Perhaps there is a universal, absolute truth. Perhaps it justifies every question. But that's beyond the reach of these small hands. - Yang Wen-li
Type 3 Medium Tank Chi-Nu (三式中戦車 チヌ San-shiki chusensha Chi-nu) was a medium tank of Imperial Japanese Army in World War II. It was an improved version of the Type 97 Chi-Ha line by giving it a Type 3 75 mm Tank Gun, one of the largest guns used on Japanese tanks during the war.
The Chi-Nu did not see combat during the war; they were retained for defence of the Japanese Home Islands in case of an Allied invasion.
Type 3 medium tank Chi-Nu was developed to cope with the American M4 Sherman after it was clear that the Type 1 Chi-He design was still inadequate. The Army Technical Bureau had been working on the Type 4 Chi-To medium tank as the counter to the M4 Sherman, but there were problems and delays in the program, and as a result a stopgap tank was required. Development on the Type 3 Chi-Nu started in May 1943 and was finished by October, just six months later. The low priority given to tank production by 1943 meant that the Type 3 did not actually enter production until 1944, by which time raw materials were in very short supply, and much of Japan's industrial infrastructure had been destroyed by American strategic bombing.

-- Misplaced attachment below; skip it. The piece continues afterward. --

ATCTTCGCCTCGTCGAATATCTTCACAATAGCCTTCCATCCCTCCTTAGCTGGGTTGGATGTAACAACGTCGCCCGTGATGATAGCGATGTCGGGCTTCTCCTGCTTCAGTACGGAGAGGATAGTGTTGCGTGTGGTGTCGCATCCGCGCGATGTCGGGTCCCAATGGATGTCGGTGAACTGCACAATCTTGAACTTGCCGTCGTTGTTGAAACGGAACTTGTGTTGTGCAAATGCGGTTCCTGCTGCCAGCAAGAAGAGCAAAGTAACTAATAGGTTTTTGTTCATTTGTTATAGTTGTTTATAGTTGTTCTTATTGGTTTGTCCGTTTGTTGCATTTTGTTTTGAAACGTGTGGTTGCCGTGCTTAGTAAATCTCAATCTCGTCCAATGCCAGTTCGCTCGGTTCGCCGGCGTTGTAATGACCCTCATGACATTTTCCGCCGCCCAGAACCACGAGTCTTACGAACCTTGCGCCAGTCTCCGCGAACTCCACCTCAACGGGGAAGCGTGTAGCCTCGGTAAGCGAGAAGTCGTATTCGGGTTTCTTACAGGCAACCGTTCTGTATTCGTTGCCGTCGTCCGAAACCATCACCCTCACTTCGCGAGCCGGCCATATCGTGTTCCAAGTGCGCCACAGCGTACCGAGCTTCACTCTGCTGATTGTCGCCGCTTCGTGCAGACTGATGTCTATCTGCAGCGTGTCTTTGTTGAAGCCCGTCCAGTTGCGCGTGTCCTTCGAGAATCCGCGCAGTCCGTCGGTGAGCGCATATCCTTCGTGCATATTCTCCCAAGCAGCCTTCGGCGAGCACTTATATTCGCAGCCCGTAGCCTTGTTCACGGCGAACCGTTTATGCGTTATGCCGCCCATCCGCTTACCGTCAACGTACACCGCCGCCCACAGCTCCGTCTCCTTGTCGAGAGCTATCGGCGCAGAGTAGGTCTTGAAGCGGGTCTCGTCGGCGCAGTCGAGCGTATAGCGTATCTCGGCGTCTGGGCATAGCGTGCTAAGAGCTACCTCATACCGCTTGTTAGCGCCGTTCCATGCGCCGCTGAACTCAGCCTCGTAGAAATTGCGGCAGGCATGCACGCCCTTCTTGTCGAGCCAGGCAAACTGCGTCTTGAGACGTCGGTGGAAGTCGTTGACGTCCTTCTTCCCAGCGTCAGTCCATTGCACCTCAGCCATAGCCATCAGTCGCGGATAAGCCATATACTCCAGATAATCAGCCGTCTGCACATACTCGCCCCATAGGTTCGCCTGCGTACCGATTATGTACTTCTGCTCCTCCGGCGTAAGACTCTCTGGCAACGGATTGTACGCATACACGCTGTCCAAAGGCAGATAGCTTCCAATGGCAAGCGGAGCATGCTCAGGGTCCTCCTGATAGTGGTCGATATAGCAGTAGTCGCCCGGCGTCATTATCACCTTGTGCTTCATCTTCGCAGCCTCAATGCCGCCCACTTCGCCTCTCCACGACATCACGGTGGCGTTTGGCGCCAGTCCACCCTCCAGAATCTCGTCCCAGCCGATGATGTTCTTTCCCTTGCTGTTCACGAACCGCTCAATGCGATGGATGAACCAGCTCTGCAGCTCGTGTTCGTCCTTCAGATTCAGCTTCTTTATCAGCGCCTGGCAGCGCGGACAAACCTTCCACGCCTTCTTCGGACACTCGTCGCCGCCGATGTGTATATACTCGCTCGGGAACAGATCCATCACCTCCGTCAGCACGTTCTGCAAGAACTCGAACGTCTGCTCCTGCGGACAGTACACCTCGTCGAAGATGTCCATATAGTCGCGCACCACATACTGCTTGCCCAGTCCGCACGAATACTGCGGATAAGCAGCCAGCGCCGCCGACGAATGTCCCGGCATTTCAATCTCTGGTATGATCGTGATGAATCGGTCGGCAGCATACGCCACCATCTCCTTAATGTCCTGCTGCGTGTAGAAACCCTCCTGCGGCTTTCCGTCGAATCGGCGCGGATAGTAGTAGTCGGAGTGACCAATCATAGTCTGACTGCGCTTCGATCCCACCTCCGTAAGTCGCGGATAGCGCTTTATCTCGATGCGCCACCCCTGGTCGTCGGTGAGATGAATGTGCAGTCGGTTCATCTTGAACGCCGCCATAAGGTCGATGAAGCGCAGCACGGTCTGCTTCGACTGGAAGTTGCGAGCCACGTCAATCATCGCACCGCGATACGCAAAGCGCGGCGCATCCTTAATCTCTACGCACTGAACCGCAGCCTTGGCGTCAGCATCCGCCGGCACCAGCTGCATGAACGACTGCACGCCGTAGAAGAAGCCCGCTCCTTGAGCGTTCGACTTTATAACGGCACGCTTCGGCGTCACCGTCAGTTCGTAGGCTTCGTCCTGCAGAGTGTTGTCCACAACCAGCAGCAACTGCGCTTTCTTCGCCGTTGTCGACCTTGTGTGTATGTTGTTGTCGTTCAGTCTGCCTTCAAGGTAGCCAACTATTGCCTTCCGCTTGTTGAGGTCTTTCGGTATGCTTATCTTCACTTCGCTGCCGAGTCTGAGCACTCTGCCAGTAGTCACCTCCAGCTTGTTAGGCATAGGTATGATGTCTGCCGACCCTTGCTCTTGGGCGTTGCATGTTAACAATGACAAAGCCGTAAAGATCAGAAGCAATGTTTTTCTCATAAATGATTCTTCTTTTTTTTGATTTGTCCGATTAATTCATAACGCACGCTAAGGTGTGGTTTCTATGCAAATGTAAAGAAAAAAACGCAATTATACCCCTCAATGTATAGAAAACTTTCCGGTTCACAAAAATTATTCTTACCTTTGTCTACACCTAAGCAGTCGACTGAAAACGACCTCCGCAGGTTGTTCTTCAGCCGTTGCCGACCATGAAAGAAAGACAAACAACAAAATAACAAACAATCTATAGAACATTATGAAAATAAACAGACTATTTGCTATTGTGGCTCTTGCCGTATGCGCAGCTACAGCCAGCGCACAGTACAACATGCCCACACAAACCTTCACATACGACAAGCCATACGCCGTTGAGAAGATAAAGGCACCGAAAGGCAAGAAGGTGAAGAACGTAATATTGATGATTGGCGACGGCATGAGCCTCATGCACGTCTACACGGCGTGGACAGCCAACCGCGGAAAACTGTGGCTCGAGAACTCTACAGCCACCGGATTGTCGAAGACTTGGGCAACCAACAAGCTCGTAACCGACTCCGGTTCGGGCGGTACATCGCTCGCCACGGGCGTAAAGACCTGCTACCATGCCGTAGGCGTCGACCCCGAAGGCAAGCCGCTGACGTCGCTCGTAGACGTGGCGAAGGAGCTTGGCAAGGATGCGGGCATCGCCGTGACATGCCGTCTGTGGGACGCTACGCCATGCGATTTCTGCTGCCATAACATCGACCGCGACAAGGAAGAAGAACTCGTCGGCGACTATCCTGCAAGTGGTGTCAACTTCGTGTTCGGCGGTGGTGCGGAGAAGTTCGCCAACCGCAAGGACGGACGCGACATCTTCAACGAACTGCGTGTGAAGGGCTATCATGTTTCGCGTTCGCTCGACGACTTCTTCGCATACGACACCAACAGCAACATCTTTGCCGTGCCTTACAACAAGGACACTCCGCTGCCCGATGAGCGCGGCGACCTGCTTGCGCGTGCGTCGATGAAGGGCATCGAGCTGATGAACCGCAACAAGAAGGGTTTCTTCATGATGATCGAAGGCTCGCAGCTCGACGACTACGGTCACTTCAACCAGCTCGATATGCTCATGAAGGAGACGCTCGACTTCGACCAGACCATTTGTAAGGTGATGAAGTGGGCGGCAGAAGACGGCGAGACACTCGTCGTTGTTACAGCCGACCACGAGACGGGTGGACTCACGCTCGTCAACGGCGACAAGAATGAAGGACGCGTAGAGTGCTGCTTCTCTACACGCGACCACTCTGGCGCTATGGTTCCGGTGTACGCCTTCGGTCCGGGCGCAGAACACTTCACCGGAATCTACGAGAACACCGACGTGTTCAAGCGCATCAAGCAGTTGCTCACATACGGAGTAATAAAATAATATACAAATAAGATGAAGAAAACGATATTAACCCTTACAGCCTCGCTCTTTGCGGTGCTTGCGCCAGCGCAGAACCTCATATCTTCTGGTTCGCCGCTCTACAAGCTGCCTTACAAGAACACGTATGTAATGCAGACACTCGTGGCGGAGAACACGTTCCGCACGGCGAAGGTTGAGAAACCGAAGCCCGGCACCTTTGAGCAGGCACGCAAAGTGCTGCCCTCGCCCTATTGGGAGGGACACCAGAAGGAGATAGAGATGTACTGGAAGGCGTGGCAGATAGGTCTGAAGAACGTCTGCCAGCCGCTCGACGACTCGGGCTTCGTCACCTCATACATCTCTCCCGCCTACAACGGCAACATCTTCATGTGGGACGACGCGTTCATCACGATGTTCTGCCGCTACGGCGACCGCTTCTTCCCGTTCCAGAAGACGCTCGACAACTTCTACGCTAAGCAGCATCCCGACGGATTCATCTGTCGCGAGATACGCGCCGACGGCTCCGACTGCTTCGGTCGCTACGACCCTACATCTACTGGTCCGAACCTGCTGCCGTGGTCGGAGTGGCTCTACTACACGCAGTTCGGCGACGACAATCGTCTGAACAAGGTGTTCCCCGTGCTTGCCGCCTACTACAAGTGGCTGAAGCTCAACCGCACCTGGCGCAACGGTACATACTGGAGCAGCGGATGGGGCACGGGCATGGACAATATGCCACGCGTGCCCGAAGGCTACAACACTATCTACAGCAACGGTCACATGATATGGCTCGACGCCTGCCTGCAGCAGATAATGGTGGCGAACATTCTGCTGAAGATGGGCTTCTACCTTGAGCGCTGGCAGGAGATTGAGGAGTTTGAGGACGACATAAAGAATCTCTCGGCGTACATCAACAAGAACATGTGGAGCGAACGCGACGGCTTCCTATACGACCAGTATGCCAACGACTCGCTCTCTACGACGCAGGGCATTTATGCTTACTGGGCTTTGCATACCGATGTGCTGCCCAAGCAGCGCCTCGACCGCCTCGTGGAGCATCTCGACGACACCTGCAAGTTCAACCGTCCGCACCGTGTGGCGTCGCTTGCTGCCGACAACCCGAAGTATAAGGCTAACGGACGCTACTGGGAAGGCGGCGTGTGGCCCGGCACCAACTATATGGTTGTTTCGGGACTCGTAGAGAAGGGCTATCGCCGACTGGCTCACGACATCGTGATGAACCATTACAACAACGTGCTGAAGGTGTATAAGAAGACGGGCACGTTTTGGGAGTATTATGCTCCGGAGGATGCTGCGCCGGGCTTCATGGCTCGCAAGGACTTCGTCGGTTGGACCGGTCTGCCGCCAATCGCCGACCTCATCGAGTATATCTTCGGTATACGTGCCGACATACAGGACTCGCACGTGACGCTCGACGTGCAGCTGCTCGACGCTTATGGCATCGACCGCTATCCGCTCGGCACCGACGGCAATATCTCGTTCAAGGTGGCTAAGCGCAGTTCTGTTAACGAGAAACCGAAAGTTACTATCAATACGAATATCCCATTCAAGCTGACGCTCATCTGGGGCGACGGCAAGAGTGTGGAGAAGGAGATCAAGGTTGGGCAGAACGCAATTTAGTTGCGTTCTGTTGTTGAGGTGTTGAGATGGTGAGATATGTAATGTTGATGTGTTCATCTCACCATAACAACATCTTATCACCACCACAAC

A total of 166 units were produced (55 units in 1944, 111 units in 1945). The Type 3 Chi-Nu was the last tank that was fielded by the Imperial Japanese armed forces, and was still being produced at the end of the war.
Place of origin Empire of Japan
Number built 166
Weight 19 t (21 tons)
Length 5.64 m (18 ft 6 in)
Width 2.41 m (7 ft 11 in)
Height 2.68 m (8 ft 10 in)
Armor 12-50 mm
armament 75 mm Type 3 gun
armament 1 x 7.7 mm Type 97 machine gun
Engine Mitsubishi Type 100
21.7 L V-12 diesel
240 hp (179 kW) at 2,000 rpm
Suspension Bell crank
range 210 km (130 mi)
Speed 39 km/h (24 mph)